[25] See Jeffrey R. Holland, “The Ministry of Reconciliation,” Ensign, November 2018, 79.

[26] See William Shakespeare, Macbeth, First Avenue Classics (Minneapolis: First Avenue Editions, 2014), act 4, scene 3.

[27] Nelson, “Doors of Death,” 72.

[28] Wolfhelt, Reframing PTSD.

[29] Reyna I. Aburto, “The Grave Has No Victory,” Liahona, May 2021, 85; Rob Gardner, “Portraying the Savior in Music,” in All In: An LDS Living Podcast, April 10, 2019, 41:00–46:00.

[30] Wolfhelt, Reframing PTSD; Elaine S. Marshall, “Learning the Healer’s Art” (BYU devotional address, October 8, 2002, BYU Speeches.

[31] Scott Savage, “Straight Talk on Overcoming Disillusionment,” November 22, 2018, Scott Savage Live.

[32] Kimberly Holland, “What You Should Know About the Stages of Grief,” Healthline, September 25, 2008.

[33] A. LeGrand Richards, “What I Now Believe about a BYU Education That I Wish I Had Believed When I First Came” (BYU devotional address, January 14, 1997),

[34] Leo Tolstoy, The Kingdom of God Is Within You: Christianity Not as a Mystic Religion but as a New Theory of Life (Waiheke Island: Floating Press, 2009).

[35] J. Reuben Clark Jr., “Jesus: Our Risen Lord” (general conference address, April 1954),

[36] Jeffrey R. Holland, “The First Great Commandment,” Ensign, November 2012, 83.

[37] C. Scott Grow, “And This Is Life Eternal,” Ensign, May 2017, 83.

[38] Corbridge, “Stand Forever.”

[39] Boyd K. Packer, “From Such Turn Away,” Ensign, May 1985, 35.

[40] Hugh B. Brown, baccalaureate address, Utah State University, June 4, 1965.

[41] Lynn G. Robbins, “100 Percent Responsible” (BYU devotional address, August 22, 2017),

[42] Corbridge, “Stand Forever.”

[43] Richard L. Evans, “Should the Commandments Be Rewritten?,” Ensign, December 1971, 58; Keith A. Erekson, “Understanding Church History by Study and Faith,” Ensign, February 2017, 59.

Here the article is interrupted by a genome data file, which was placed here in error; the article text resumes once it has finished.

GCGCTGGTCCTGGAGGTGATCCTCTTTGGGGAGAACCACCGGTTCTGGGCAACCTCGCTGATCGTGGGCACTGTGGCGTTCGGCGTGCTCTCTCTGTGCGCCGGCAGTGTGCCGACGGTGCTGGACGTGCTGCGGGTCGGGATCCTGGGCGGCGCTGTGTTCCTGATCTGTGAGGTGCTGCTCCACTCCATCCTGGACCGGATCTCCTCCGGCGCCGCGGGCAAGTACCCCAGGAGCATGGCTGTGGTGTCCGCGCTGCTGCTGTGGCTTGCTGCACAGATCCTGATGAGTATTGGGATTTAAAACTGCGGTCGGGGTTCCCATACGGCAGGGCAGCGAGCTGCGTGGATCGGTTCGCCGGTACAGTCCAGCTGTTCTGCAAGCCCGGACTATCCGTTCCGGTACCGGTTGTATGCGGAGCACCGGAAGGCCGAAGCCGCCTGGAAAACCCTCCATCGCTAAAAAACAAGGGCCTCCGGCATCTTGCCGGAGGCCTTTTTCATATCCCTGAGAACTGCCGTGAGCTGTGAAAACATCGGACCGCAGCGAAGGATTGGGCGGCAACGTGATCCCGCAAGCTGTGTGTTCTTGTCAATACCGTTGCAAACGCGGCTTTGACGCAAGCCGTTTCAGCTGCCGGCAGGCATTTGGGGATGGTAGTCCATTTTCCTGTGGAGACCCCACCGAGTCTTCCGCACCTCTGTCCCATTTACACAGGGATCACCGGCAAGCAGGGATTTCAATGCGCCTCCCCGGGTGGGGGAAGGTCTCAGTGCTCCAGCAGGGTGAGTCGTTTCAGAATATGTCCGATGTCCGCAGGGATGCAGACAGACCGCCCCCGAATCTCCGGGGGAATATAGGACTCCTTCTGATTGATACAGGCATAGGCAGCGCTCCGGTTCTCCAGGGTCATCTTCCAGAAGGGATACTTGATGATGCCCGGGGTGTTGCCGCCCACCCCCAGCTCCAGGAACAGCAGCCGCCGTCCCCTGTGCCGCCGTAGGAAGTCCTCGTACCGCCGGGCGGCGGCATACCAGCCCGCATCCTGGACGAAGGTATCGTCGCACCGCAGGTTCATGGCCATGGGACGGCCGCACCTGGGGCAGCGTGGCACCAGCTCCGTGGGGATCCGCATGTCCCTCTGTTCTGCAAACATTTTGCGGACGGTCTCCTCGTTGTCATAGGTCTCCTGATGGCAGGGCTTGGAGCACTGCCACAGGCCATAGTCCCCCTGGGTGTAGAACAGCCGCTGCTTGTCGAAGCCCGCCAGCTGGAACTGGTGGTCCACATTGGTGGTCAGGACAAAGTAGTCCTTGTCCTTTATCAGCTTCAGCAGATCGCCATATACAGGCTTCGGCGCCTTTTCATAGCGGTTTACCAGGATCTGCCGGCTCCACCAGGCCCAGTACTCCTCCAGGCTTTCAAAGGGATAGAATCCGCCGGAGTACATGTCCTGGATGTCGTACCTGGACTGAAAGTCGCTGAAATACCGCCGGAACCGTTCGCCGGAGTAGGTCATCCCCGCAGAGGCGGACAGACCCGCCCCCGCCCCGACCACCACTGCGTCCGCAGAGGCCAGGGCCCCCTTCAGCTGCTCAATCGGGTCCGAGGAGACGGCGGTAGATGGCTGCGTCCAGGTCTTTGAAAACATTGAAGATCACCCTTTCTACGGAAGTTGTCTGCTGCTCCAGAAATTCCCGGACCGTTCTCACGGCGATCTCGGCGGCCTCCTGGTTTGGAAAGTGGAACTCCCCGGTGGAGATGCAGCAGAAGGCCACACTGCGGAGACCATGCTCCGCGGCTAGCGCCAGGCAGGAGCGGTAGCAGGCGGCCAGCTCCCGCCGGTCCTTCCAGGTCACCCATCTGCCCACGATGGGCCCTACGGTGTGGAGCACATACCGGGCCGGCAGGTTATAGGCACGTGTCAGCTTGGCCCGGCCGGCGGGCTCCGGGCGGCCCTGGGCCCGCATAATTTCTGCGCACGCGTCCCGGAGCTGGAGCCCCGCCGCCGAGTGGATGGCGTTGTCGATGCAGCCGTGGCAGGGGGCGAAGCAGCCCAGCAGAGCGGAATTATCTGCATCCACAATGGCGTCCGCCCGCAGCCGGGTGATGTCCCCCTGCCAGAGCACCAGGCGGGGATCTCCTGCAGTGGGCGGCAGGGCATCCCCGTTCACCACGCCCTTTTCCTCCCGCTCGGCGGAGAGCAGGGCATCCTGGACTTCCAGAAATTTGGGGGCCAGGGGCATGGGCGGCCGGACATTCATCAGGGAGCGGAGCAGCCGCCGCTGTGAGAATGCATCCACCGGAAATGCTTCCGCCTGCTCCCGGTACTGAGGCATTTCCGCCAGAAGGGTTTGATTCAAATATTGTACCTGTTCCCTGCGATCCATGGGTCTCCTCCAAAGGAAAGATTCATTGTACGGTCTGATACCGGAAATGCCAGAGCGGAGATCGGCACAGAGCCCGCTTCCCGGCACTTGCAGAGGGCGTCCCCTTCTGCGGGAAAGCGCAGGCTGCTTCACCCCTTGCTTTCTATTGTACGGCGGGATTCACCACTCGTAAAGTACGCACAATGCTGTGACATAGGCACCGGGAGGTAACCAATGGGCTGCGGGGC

[44] Neil L. Andersen, “Faith Is Not by Chance, but by Choice,” Ensign, November 2015, 66.

[45] Carattini, “Burying Our Illusions.”

[46] Richard C. Edgley, “Faith—the Choice Is Yours,” Ensign, November 2010, 31–33; Bruce C. Hafen and Marie K. Hafen, Faith Is Not Blind, 100.

[47] Holland, “The First Great Commandment,” 83.

[48] Parley P. Pratt, “The First Principles of the Gospel,” in Journal of Discourses, 9:204.

[49] Robert D. Hales, “Being a More Christian Christian,” Ensign, November 2012, 90.

[50] Scott D. Whiting, “Deepening Discipleship” (BYU devotional address, December 8, 2020),

[51] David A. Bednar, “Seek Learning by Faith,” Ensign, September 2007, 63–64.

[52] Bednar, “Seek Learning by Faith,” 67.

[53] See David A. Bednar, “The Hearts of the Children Shall Turn,” Ensign, November 2011, 27; Sheri L. Dew, “Will You Engage in the Wrestle?” (BYU–Idaho devotional address, May 17, 2016).

[54] See Bednar, “Seek Learning by Faith,” 64, 67.

[55] Richard G. Scott, “Acquiring Spiritual Knowledge,” Ensign, November 1993, 88.

[56] Russell M. Nelson, “This Easter, Find Peace in Jesus Christ,”, March 28, 2021.